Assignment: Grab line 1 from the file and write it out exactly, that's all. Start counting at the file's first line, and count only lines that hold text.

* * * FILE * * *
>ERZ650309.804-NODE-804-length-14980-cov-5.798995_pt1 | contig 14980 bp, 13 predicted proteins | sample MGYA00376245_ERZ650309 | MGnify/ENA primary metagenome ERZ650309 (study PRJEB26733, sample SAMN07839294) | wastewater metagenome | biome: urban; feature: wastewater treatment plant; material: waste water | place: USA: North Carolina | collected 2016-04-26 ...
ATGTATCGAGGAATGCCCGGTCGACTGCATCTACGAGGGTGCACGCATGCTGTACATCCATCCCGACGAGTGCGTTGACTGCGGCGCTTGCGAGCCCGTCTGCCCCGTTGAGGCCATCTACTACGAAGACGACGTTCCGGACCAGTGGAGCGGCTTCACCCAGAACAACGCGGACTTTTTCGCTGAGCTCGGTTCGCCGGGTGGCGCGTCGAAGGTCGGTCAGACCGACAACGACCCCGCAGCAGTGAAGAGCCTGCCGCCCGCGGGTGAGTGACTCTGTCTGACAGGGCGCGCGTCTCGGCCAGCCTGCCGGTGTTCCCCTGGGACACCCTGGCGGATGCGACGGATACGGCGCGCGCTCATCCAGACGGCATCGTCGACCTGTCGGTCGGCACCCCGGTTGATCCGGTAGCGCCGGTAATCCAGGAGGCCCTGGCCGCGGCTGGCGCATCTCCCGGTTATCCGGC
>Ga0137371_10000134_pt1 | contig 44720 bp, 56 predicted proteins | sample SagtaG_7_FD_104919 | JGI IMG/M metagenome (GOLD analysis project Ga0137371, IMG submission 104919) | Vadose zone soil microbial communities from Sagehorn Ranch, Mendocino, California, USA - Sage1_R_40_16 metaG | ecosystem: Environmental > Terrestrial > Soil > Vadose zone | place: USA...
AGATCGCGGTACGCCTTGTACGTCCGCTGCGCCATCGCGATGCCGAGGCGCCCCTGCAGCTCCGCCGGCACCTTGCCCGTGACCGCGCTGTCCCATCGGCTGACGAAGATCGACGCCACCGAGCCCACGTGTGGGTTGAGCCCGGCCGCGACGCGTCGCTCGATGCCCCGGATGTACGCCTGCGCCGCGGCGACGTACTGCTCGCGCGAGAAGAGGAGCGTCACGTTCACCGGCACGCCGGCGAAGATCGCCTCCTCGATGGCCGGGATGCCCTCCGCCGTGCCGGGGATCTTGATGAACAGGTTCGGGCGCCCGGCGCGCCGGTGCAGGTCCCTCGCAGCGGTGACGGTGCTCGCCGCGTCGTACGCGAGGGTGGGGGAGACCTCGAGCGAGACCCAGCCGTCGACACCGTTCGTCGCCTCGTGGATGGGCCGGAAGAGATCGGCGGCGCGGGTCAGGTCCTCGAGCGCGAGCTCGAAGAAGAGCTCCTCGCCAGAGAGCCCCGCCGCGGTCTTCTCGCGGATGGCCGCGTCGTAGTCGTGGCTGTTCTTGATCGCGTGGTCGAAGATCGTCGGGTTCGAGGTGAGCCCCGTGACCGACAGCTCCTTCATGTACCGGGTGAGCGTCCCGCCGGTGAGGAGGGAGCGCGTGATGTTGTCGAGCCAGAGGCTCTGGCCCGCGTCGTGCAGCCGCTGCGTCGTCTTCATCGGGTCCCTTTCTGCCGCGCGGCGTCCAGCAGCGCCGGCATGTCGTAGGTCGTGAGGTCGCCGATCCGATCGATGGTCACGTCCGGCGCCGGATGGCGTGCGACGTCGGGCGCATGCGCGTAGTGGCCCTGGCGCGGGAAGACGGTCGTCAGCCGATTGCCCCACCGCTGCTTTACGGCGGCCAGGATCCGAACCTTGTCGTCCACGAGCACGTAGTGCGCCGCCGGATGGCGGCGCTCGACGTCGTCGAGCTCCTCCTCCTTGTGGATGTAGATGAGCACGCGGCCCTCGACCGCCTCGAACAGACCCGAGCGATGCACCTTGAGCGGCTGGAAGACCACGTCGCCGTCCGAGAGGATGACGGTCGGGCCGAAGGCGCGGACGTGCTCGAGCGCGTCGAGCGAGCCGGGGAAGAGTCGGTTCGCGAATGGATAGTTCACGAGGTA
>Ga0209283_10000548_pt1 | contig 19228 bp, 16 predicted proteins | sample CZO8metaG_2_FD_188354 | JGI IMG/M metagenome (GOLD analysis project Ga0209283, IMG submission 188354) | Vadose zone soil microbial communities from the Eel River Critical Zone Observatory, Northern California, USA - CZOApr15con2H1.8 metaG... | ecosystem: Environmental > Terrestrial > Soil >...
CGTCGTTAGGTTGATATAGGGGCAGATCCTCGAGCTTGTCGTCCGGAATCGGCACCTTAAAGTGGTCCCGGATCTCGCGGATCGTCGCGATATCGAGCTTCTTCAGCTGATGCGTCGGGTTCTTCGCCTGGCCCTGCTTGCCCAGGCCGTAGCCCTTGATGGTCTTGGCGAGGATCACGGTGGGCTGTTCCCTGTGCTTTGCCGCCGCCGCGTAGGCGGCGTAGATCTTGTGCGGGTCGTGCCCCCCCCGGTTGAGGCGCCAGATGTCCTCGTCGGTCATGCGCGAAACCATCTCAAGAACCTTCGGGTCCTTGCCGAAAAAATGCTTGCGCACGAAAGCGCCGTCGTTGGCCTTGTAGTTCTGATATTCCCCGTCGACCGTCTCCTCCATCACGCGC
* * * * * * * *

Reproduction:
>ERZ650309.804-NODE-804-length-14980-cov-5.798995_pt1 | contig 14980 bp, 13 predicted proteins | sample MGYA00376245_ERZ650309 | MGnify/ENA primary metagenome ERZ650309 (study PRJEB26733, sample SAMN07839294) | wastewater metagenome | biome: urban; feature: wastewater treatment plant; material: waste water | place: USA: North Carolina | collected 2016-04-26 ...